5 Great Science Fiction Writers (Who Are Women)
There are many genres of literature that remain dominated by men. In fact, literature overall remains dominated by men despite the fact that women tend to read more fiction than men do on average. Science fiction has become a genre that has largely been associated with a male point of view. There are many reasons for this. Science fiction movies tend to be built around action and violence and are geared toward a young male audience, even though science fiction literature has moved away from catering exclusively to this audience a long time ago. There is also the stereotype that women just aren't that interested in science. I find this to be mostly false, though it still seems young girls are discouraged to have an interest in science in some circles. The list of women who have made their stamp on the science fiction genre is disappointingly short but not insignificant. Some have even argued that the genre was created by a woman, calling Mary Shelley's Frankenstein the first science fiction novel.
Atwood is considered mostly a literary novelist but many of her novels have flirted with fantasy by embracing magical realism, and a few others have been outright science fiction. Atwood herself dislikes the term, preferring speculative fiction, but has become more comfortable with it. Her breakthrough novel, The Handmaid's Tale, is a Dystopian novel from a feminist point of view. In the near future America, women have no control over their reproductive rights and they are repressed by a theocratic government. It is telling that Atwood's novel is set in the US, since most of her other work takes place in her native Canada. Written in the 80s, Atwood's novel seems to be an allegorical response to the rise of "the moral majority." Atwood flirts with science fiction again with The Blind Assassin, which won her the Booker Prize after years of being shortlisted. The novel isn't outright science fiction but combines meta-fiction, historical fiction, romantic melodrama and pulp sci-fi in a kind of intricately woven story within a story narrative. Oryx and Crake and After the Flood both take place in a post-apocalyptic world destroyed by man's excesses and desire to manipulate nature.
OCTAVIA E. BUTLER
Being among the small group of writers writing science fiction from a female perspective, Butler was also among the small group of writers writing science fiction from an African American perspective. She won two Nebula Awards and two Hugo Awards, and was the first science fiction author to receive a MacArthur Fellowship Grant. Among her most acclaimed works are Parable of Sower and Parable of the Talents both portraying the life of a young African American woman in ravaged future United States. Her collection, Bloodchild and Other Stories, features her acclaimed and award winning novelette Bloodchild and her Hugo award winning short story Speech Sounds. In addition to her "Parable series", Butler wrote two other series of books, the "pattern series" consisting of six novels portraying an alternate history of human civilization and Lilith's Brood, a former trilogy now published as one volume. Two stand alone novels, Kindred, a realistic fiction novel and Flegling, her last book, and originally intended to be a third Parable novel, are also worth reading.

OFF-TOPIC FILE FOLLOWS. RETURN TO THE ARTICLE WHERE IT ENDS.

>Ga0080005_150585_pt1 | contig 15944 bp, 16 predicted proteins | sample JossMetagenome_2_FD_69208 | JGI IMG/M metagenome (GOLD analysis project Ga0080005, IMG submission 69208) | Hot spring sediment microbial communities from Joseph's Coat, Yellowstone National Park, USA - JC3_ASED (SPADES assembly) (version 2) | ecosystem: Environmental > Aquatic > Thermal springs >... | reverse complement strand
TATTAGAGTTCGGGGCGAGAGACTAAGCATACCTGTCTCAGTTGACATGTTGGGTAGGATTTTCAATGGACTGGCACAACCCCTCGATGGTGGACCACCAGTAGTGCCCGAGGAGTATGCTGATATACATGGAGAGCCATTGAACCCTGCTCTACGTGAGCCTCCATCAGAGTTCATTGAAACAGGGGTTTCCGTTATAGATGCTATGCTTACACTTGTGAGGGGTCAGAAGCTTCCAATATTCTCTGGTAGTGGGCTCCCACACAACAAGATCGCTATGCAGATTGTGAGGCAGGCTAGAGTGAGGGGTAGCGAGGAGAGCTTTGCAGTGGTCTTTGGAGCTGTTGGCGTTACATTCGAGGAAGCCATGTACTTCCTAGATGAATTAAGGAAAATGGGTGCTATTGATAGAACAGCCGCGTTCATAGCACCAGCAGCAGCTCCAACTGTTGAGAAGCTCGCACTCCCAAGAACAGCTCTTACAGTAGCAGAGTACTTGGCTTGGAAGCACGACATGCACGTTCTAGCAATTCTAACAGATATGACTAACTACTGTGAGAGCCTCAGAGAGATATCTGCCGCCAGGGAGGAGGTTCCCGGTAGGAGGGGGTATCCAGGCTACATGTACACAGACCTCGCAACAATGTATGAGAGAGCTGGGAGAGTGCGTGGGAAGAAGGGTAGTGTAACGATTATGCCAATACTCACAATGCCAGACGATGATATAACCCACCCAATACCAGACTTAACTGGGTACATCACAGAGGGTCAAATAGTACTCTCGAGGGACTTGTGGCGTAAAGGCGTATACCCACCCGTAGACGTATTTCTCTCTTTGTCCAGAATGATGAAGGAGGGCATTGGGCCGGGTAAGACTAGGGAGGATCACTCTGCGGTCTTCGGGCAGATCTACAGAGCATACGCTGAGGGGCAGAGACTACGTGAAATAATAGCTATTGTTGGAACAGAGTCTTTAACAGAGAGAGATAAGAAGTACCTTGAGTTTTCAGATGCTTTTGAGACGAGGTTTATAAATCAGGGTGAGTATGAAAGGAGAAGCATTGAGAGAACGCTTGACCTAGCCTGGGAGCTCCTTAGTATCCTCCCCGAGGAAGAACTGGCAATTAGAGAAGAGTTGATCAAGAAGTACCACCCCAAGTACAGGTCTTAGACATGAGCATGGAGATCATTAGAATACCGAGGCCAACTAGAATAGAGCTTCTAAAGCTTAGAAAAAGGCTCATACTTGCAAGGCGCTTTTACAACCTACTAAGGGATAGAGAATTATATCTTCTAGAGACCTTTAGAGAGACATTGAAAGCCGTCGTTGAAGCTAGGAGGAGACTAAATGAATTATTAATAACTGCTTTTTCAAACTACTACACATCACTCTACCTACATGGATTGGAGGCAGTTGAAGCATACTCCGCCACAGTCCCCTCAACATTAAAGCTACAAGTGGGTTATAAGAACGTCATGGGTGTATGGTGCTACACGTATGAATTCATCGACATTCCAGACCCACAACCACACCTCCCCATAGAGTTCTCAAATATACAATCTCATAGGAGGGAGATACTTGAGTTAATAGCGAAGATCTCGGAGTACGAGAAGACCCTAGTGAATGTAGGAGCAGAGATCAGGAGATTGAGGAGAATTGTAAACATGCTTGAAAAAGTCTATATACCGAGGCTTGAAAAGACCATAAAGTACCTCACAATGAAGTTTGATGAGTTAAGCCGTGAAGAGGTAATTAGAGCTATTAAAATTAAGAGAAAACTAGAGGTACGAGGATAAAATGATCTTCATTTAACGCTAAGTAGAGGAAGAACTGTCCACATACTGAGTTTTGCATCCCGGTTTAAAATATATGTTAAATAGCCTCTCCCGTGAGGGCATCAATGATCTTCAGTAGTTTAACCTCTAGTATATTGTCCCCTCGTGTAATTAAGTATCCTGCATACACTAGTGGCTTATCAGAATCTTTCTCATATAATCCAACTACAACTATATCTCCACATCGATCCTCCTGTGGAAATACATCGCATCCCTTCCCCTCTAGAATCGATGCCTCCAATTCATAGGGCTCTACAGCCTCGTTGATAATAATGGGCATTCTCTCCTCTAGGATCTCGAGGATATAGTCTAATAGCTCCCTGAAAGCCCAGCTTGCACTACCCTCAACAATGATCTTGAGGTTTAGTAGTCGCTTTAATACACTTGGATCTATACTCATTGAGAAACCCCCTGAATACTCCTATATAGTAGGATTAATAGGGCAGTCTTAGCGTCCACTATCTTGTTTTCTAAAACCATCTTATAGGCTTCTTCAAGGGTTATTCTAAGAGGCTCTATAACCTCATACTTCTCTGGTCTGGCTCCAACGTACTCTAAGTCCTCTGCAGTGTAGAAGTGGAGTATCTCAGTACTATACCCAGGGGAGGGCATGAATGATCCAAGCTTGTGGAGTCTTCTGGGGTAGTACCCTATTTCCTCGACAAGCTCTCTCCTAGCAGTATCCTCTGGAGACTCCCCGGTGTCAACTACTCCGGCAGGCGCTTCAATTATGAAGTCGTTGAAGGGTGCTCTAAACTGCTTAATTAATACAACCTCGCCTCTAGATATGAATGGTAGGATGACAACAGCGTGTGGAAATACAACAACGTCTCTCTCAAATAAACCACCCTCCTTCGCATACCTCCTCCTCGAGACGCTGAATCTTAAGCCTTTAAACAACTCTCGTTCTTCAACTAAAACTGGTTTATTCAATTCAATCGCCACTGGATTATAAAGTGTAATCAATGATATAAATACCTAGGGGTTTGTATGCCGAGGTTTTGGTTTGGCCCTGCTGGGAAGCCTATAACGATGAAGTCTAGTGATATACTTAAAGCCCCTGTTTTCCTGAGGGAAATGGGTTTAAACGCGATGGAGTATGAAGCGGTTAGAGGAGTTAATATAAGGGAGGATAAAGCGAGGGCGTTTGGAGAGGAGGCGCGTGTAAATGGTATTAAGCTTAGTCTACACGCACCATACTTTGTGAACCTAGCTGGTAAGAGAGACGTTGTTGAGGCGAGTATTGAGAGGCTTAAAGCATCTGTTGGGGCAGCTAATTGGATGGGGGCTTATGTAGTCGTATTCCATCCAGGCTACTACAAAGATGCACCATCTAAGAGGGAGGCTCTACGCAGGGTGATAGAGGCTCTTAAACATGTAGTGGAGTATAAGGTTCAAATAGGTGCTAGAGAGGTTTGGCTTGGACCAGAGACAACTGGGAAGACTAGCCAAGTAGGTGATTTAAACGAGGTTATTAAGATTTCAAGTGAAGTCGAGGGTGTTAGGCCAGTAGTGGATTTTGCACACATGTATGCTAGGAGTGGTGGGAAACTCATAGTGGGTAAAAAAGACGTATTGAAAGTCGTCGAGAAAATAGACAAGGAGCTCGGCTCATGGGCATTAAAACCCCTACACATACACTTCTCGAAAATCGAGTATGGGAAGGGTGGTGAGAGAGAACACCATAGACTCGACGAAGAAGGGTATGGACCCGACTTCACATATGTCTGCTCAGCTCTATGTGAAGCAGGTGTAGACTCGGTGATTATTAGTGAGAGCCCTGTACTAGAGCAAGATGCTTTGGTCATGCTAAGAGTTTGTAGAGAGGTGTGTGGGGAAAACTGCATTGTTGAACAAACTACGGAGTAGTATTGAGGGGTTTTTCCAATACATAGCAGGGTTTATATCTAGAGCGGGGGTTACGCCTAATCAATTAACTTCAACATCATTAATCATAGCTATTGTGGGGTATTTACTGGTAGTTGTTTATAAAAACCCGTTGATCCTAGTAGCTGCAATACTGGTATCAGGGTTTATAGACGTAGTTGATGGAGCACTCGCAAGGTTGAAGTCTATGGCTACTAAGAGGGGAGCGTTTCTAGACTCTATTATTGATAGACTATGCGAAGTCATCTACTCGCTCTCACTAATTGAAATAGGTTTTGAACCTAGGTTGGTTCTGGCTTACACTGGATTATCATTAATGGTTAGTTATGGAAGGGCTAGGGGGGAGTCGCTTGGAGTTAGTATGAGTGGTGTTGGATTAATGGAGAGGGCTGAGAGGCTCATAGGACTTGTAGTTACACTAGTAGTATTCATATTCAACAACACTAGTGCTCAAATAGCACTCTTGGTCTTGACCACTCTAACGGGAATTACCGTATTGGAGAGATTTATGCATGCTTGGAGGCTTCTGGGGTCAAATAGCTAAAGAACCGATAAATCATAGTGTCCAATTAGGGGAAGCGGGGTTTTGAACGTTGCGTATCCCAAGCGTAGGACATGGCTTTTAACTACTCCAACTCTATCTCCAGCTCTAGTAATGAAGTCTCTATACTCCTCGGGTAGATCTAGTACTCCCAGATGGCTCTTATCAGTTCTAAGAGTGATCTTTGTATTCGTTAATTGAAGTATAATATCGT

URSULA K. LEGUIN
Another giant of science fiction, who just happens to be female, Ursula K. Le Guin. Le Guin has managed to gain a great deal of respect from mainstream literary critics while writing almost exclusively in the genres of science fiction and fantasy. Le Guin's main academic interest was anthropology, so her fiction shows an interest in the history and development of different civilizations, many of which exist on other planets or in fantasy realms. Her "Hainish cycle" is a series of novels and stories that revolve around the planet Hain in someway, and use this fictional planet and its history to explore anthropological and sociological issues. The novels The Left Hand of Darkness and The Dispossesed are considered the best novels in the series ad both won both the Hugo Award and Nebula Award for best novel. One of Le Guin's most acclaimed "stand-alone" novels is The Lathe of Heaven, a story about a man who can literally change reality with his dreams and the psychiatrist who seeks to use this ability to better society.
MARY DORIA RUSSELL
Russell did not stick with science fiction very long, only her first two novels were in the genre, but they have had such an impact that it would be a shame to leave her off of the list. Both The Sparrow and Children of God involve the first contact of human beings with other intelligent species. What most interests Russell about this story is how this can be explored from the perspective of a religious nature. In The Sparrow it is Jesuit priests that encounter an alien civilization and they must deal with how this discovery impacts their faith. Children of God expands this idea further, exploring the misunderstandings of two civilizations and the implications of their meeting, sociologically, spiritually and scientifically.
Willis has currently won eleven Hugo Awards and seven Nebula awards, which is a level of acclaim that few male writers have ever gotten from the science fiction community. What is also impressive is that Willis is one of those rare writers in the genre that can be seriously funny without sacrificing any of the depth in her writing. When criticized for not dealing with "women's issues" in her work, she wrote Even the Queen, a tongue in cheek story about "the future of menstruation." She is most famous for her novels about time traveling historians, like Doomsday Book and To Say Nothing of the Dog but she has also written novels like Remake, a satirical look at the future of the film industry, and Passage, a novel about scientists studying near death experiences.
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